Bacteria begin to form and multiply in the mouth shortly after birth.
Almost immediately, our life-long battle against plaque begins. Plaque is comprised mostly of bacteria in combination with saliva, food, and fluid secreted by the gums. The heaviest concentration of plaque tends to be at the point where the teeth meet the gums and between the teeth. If not removed daily, the bacteria in plaque multiply into colonies. Over time, un-removed plaque hardens into tartar, a tough gritty deposit that gives new plaque a rough surface to which it can cling. Tartar can only be removed by a dentist or dental hygienist.
Specific types of bacteria in plaque produce substances toxic to the gums and bones that hold the teeth in place. If plaque is allowed to grow, an inflammation of the gums called gingivitis occurs. As this early periodontal disease progresses, the gums begin to pull away and recede from the teeth. Pockets of bacteria form and deepen, gradually reaching and destroying the bone that anchors the teeth. In this advanced stage of periodontitis, teeth may be lost without prompt treatment by a dentist. Regular dental checkups give the dentist an opportunity to diagnose and treat various stages of periodontal disease (which develop unseen or would be missed by an untrained eye) before it reaches a critical point.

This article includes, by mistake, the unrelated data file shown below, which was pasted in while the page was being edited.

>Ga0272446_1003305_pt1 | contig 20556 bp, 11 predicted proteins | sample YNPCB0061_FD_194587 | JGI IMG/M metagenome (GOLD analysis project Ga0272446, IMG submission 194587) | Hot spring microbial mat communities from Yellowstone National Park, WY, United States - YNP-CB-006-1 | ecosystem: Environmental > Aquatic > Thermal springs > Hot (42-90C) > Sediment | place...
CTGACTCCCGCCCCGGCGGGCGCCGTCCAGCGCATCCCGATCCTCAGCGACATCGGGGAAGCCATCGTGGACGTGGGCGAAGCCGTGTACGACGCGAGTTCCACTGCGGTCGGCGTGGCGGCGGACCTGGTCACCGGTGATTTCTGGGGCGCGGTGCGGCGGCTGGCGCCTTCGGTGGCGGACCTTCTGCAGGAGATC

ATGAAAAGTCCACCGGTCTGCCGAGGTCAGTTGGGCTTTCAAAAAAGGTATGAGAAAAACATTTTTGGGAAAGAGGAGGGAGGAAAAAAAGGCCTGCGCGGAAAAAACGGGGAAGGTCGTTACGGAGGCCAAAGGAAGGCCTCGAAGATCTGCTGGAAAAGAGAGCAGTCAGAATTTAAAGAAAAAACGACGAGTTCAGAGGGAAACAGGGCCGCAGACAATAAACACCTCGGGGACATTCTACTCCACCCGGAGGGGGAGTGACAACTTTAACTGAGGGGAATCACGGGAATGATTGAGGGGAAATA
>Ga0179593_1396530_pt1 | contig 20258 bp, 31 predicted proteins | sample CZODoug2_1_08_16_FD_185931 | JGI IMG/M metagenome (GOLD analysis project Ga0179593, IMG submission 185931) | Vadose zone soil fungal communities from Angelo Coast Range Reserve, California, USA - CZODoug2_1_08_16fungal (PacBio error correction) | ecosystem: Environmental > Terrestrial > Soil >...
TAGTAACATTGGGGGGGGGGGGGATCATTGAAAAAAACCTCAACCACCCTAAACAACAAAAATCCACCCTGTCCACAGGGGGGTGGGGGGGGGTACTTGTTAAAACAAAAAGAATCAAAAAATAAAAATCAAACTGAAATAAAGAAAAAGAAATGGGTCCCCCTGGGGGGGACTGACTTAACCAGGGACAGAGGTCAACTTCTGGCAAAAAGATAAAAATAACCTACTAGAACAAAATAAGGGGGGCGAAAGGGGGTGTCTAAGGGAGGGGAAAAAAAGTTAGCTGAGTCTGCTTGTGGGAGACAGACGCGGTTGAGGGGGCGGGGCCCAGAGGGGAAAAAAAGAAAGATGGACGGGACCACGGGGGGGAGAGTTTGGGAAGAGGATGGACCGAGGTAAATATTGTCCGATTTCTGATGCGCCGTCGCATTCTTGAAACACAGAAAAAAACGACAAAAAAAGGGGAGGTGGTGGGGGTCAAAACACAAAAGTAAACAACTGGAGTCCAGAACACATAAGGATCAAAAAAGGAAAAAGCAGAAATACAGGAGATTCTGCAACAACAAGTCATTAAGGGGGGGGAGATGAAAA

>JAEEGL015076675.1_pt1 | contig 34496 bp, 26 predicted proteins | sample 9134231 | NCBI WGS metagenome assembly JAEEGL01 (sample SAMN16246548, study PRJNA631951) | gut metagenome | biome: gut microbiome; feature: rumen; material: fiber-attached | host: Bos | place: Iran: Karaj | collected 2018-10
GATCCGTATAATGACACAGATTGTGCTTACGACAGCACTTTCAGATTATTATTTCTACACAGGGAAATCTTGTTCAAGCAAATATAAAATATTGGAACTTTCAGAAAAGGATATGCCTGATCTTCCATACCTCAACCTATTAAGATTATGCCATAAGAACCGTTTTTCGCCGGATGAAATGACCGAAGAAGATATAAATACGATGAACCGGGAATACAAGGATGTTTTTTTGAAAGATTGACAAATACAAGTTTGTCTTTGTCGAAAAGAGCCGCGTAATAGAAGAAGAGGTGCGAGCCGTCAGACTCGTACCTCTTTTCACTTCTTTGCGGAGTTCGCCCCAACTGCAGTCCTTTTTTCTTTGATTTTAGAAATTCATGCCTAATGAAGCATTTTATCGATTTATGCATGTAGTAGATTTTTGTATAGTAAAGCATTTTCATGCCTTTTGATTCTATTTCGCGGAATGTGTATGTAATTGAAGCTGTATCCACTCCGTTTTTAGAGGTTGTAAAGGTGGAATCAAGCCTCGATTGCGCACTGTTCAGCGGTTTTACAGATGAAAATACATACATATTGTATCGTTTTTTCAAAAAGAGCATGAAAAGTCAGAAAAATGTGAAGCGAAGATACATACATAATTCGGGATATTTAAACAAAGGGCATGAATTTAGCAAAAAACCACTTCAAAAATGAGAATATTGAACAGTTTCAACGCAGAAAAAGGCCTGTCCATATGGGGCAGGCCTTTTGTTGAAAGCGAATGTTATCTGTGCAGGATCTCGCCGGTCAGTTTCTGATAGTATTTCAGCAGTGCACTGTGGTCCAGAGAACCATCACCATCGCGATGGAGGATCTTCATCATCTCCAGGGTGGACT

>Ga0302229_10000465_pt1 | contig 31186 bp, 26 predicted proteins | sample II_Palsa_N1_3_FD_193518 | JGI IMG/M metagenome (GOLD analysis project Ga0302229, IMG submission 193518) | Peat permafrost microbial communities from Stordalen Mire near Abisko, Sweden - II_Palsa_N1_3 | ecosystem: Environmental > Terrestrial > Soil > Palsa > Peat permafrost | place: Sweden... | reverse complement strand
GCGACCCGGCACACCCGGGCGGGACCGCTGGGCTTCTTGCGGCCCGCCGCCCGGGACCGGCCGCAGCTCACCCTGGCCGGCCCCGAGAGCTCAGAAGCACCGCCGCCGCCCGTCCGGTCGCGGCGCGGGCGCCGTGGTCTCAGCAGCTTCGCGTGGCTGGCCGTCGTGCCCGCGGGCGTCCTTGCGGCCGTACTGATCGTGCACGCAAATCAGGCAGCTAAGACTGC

During these checkups, the dentist or hygienist uses a periodontal probe to determine the extent of any breakdown in the attachment between the gums and the teeth. The depths of the “pockets” are measured and if any measure is more than 3 millimeters deep, it is a clear indication that quick steps need to be taken to remove plaque from the teeth above and below the gum line, and to heal the gums and surrounding tissues. Depending on the severity of the condition, various treatments are available to accomplish this.